Hospitals and physicians associated with a health system logged “substantially” higher spending and prices in 2018 with clinical quality and patient experience measures only “marginally” better than their unaffiliated peers, according to a review published this week in JAMA.
The findings outline the “enormous” proportion of care being delivered through health systems and establish them as “the dominant form of organization in U.S. healthcare,” according to the study.
The data comparing system and nonsystem performance are also a potential blow to hospital industry groups and many merger hopefuls who commonly cite cost efficiencies and reduced healthcare spending as a benefit when announcing their merger plans to the public and regulators.
“The results cannot establish causal inferences,” Harvard researchers wrote in the journal. “However, the findings are relevant for understanding where price and quality are currently the highest.”
To better characterize a U.S. healthcare delivery system that “has undergone major structural change because of horizontal and vertical consolation,” the researchers combined data from 25 different data sources—IRS forms, Medicare claims databases, American Hospital Association surveys and more—to create a national database of health systems classified by ownership and size.
They also collected data on care quality, patients’ experiences, prices and other performance measures from 2018 claims data and Medicare Consumer Assessment of Healthcare Providers and Systems survey data.
The effort yielded a total of 580 identified health systems in 2018, which included 64% of the nation’s acute care hospitals and 84% of general acute care hospital beds.
Hospitals that were part of health systems tended to be larger and more likely to be a teaching hospital, for-profit or a Medicare Accountable Care Organization participant, according to the study. They were less likely to be a critical access hospital, located in a rural area or a 340B drug pricing program participant.
Additionally, 40% of active physicians and 40% of primary care physicians were part of health systems, though there was “wide variation” in physicians' health system affiliations from state to state, the researchers wrote.
System physicians were more often located in metropolitan areas, in ZIP codes with higher social disadvantage measures, participating in Medicare ACOs or in practices billing as hospital-based outpatient departments. Most larger practices were in systems while nearly all small practices were not.
When comparing care at systems to nonsystems, the researchers found minor but still statistically significant differences in favor of systems for measures such as routine vaccinations and how closely cardiovascular and diabetes care stuck to clinical guidelines.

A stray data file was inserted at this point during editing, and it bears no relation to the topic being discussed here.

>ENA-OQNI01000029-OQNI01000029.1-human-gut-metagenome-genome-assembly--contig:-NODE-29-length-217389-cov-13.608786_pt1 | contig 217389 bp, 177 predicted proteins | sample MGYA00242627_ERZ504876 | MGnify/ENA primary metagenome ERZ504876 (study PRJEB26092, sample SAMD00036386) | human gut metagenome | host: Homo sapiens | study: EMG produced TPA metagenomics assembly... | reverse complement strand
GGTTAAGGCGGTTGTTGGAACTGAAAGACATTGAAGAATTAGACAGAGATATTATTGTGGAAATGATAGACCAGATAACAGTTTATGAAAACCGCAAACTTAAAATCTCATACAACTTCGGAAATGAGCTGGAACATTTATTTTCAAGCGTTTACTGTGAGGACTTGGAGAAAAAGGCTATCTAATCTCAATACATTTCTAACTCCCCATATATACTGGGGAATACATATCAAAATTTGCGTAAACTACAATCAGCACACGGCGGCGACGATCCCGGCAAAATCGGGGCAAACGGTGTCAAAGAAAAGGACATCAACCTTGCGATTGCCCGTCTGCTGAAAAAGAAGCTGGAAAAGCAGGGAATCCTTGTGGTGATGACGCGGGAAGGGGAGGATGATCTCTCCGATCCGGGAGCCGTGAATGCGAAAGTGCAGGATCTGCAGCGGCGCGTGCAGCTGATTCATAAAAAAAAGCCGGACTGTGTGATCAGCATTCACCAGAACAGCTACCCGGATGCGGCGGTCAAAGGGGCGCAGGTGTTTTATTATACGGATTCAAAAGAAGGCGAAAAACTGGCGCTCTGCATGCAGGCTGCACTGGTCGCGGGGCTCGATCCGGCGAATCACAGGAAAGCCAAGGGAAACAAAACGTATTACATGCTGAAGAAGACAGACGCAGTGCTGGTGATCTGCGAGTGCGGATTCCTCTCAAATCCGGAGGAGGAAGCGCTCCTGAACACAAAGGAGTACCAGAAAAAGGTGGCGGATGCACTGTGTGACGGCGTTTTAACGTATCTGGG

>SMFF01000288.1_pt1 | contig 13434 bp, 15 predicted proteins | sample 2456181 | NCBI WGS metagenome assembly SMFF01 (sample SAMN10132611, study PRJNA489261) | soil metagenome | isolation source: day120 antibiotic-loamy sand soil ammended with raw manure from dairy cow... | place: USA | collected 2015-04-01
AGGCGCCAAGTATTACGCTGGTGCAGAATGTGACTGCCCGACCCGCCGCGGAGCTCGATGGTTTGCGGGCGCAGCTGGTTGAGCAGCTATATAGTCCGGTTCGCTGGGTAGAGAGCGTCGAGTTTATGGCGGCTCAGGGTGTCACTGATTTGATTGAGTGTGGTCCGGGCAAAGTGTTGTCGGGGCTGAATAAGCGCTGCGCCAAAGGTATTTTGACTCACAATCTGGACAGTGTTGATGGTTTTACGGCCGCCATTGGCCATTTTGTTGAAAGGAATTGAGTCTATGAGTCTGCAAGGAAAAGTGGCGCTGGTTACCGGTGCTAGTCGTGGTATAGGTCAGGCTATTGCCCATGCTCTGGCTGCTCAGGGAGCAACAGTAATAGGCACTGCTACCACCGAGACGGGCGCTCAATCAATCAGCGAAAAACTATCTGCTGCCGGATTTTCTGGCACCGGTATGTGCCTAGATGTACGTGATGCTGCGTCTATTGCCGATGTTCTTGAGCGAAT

Patients hospitalized at systems were slightly more likely to be readmitted but less likely to die, according to the study, and less likely to receive low-value services. There were no consistent differences in clinical quality measures across different types of health systems. Patient experience measures were “very similar” for those receiving care from system and nonsystem physicians.
The wider gulf between systems and nonsystems came when reviewing commercial prices and average spending.
On average, researchers found higher commercial prices among systems for outpatient physician visits (26% higher) and visits delivered during an inpatient hospital stay (13% higher). Commercial hospital prices for admissions in 40 of the most common diagnosis groups were 31% higher on average among system hospitals.
Average spending among commercial and Medicare beneficiaries was 4.7% and 5.2% higher, respectively, when care was attributed to a health system physician, which the researchers noted was moderated by the large number of patients that start their care with a health system before flowing to another system or nonsystem provider.
“Adjusting for practice size reduced the magnitude and significance of most health system performance differences on quality and spending measures and greatly reduced price differences for physician services among large practices,” the researchers wrote. “Still, small- and medium-sized system practices received much higher prices than non-system practices of comparable size.”
In line with prior literature, the new study suggests health systems are able to wield their “substantial” market power in local and regional areas due to their greater scale, wrote Lawrence Casalino, M.D.,Ph.D., a professor of population health sciences and of public health at Weill Cornell Medicine, in an accompanying editorial.
The data also suggest that—at least not at the moment—the increased negotiation power is leading to major quality differences and may potentially allow systems to “drive smaller competitors—and certainly the 49% of physicians still in independent practices—out of business even if the smaller competitors provide higher quality,” Casalino wrote.
With dire financial straits on the horizon and increasing competition from payers, retailers and other emerging players, the industry is on track to see more physicians and hospitals step away from independent operation, he wrote, meaning that researchers and policymakers have limited time to determine whether such a landscape is in the country’s best interest.
“In the worst case, we could wind up with a system in which quality is lower and spending higher than need be, but we would never know it because the only possible comparisons would be among large systems,” he wrote. “This dismal possibility highlights the need for continued research on—and federal and state antitrust attention to—health system and health insurer size and performance.”